Read More…

Orphan Orangutan – Part 1

Volunteering on the Orangutan Project

Camp Leakey, Borneo – 1984

David and DavidaA baby orangutan lay curled in the fetal position on the grass by the banks of the Sekonyer Kanin River. She’d lived in a cage in someone’s back yard for two years. Her mother had been killed by poachers and eaten so she could be sold for as little as $20. It was likely the orphan had witnessed the traumatic event. Now she was sick and her human owners no longer wanted her. She’d lost two families in three short years. She had a fever and wasn’t responding when touched.

It was the summer of 1984 and David and I were members of a 10-person EarthWatch volunteer team. We’d arrived the night before in the town nearest the project, Pangkalan Bun.  We were there to work on the Orangutan Project in the Tanjung Puting Reserve in Central Borneo. Two of our volunteers were zookeepers. One of them said, “When see orangutans this sick at the zoo; they rarely survived for more than a few days.”

Read More…

Eye to Eye with a Mountain Gorilla

How it Changed Me Forever

Rwanda, Africa – August 1985

Evelyn with a Mountain gorilla

Unfortunately my moment with Pablo was not caught on camera but David was there to video when it happened again with Jozi.
Photo Credit: David Root

Pablo leaned forward on his knuckles until his face was an inch from mine. His warm breath smelled of freshly mown grass. “Never breathe on a gorilla,” Dr. Dian Fossey had warned. “They have no immunity to human diseases.” I took a deep breath and held it.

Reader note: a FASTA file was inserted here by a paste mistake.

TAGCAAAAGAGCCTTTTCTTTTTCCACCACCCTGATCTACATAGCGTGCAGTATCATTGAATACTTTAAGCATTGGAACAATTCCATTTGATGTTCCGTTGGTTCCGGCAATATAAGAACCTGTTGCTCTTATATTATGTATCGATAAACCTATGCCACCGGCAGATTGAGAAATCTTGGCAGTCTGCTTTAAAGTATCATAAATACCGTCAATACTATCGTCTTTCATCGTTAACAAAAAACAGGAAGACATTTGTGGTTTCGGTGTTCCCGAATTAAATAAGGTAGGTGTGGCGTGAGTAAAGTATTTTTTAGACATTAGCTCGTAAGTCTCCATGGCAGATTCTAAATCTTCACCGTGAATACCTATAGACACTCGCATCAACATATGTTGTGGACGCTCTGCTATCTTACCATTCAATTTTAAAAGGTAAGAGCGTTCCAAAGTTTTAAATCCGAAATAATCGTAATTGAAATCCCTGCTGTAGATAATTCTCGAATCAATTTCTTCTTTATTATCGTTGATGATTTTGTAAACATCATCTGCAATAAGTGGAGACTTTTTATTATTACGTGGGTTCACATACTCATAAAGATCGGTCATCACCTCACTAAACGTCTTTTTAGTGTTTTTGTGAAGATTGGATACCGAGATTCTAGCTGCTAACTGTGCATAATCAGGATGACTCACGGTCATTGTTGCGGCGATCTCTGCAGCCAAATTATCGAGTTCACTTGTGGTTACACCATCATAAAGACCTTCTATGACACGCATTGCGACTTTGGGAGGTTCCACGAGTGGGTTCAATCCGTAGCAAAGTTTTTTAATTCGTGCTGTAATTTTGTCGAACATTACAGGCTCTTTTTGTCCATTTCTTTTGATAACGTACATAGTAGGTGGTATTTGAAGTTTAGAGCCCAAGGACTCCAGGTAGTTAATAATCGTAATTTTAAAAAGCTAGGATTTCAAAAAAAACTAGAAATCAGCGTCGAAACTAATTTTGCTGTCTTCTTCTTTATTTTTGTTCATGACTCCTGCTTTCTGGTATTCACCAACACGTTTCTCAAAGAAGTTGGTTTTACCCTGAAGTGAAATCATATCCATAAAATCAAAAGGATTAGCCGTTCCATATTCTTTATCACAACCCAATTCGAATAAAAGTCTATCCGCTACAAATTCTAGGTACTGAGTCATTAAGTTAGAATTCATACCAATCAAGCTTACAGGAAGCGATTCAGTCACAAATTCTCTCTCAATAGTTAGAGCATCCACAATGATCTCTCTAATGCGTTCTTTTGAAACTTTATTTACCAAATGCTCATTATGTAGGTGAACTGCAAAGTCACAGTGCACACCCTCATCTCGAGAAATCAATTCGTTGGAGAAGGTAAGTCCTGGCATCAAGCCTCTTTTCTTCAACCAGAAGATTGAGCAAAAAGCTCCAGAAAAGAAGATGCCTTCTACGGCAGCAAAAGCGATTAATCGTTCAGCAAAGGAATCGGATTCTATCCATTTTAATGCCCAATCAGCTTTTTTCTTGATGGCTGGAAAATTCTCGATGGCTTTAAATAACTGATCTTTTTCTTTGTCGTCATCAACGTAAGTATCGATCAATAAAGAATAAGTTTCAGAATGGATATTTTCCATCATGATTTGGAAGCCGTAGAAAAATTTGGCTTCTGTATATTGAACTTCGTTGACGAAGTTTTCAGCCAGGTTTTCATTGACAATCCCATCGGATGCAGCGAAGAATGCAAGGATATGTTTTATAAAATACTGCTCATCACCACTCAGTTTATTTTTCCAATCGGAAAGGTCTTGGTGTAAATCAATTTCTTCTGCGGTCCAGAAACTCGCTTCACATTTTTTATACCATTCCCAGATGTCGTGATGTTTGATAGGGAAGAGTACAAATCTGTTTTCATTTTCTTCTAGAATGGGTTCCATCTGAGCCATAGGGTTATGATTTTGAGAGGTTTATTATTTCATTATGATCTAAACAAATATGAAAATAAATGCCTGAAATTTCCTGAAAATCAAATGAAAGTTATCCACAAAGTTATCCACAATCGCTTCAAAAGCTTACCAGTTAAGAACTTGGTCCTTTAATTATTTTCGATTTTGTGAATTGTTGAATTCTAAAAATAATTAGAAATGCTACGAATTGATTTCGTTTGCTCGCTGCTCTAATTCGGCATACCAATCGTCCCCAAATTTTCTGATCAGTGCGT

But how did a girl from East Los Angeles end up eye-to-eye with a mountain gorilla? It began in childhood at the Saturday Matinee Double Feature. I always sat in the middle of the front row because it made me feel like I was in the movie. I remember sobbing when King Kong fell from the Empire State building. I imagined myself taking him back to Africa where he belonged. Later, a trip to the zoo had me fantasizing about hiding in the bushes until after dark and releasing all the gorillas from their cages.

Read More…

Fond Memories of Bhutan – Dorika Homestay

Evelyn in BhutanNovember, 2014 – Dawn brought gifts of jams and chocolate covered berries from Trader Joe’s and Costco for our hosts Deki and Ugyen, which Deki immediately placed on the altar in the temple in their home. Dawn took this photo.

Kathmandu, Nepal

Evelyn in Kathmandu1982 – Within 5 minutes after arriving the guy on the right smiles and enthusiastically waves me over, patting the space next to him with his palm, “Photo. Come take photo!” I spot his friend, panic and look for the nearest escape route. But then I think, when will I ever get another chance to sit between two holy men in Kathmandu? What do you think? Would you have done it?

Up the Amazon ’76

Evelyn on the Amazon River1976 Amazon River – We decided hitching cargo boats up the Amazon was the cheapest way to cross the continent. It took one month and 5 boats. We figured if our relationship could survive this, it could survive anything – and it has.

Darwin Station, Galapagos

Evelyn and Galapagos tortoise1976 – Travel is so enlightening. I didn’t know before visiting that Galapagos tortoises can live 300 years and don’t mate until they’re 50. The keeper encouraged me to stroke this one’s throat saying, “Mami, le gusta.”

TraEvelyn Menu
Visit Us On FacebookVisit Us On TwitterVisit Us On PinterestVisit Us On YoutubeVisit Us On LinkedinCheck Our Feed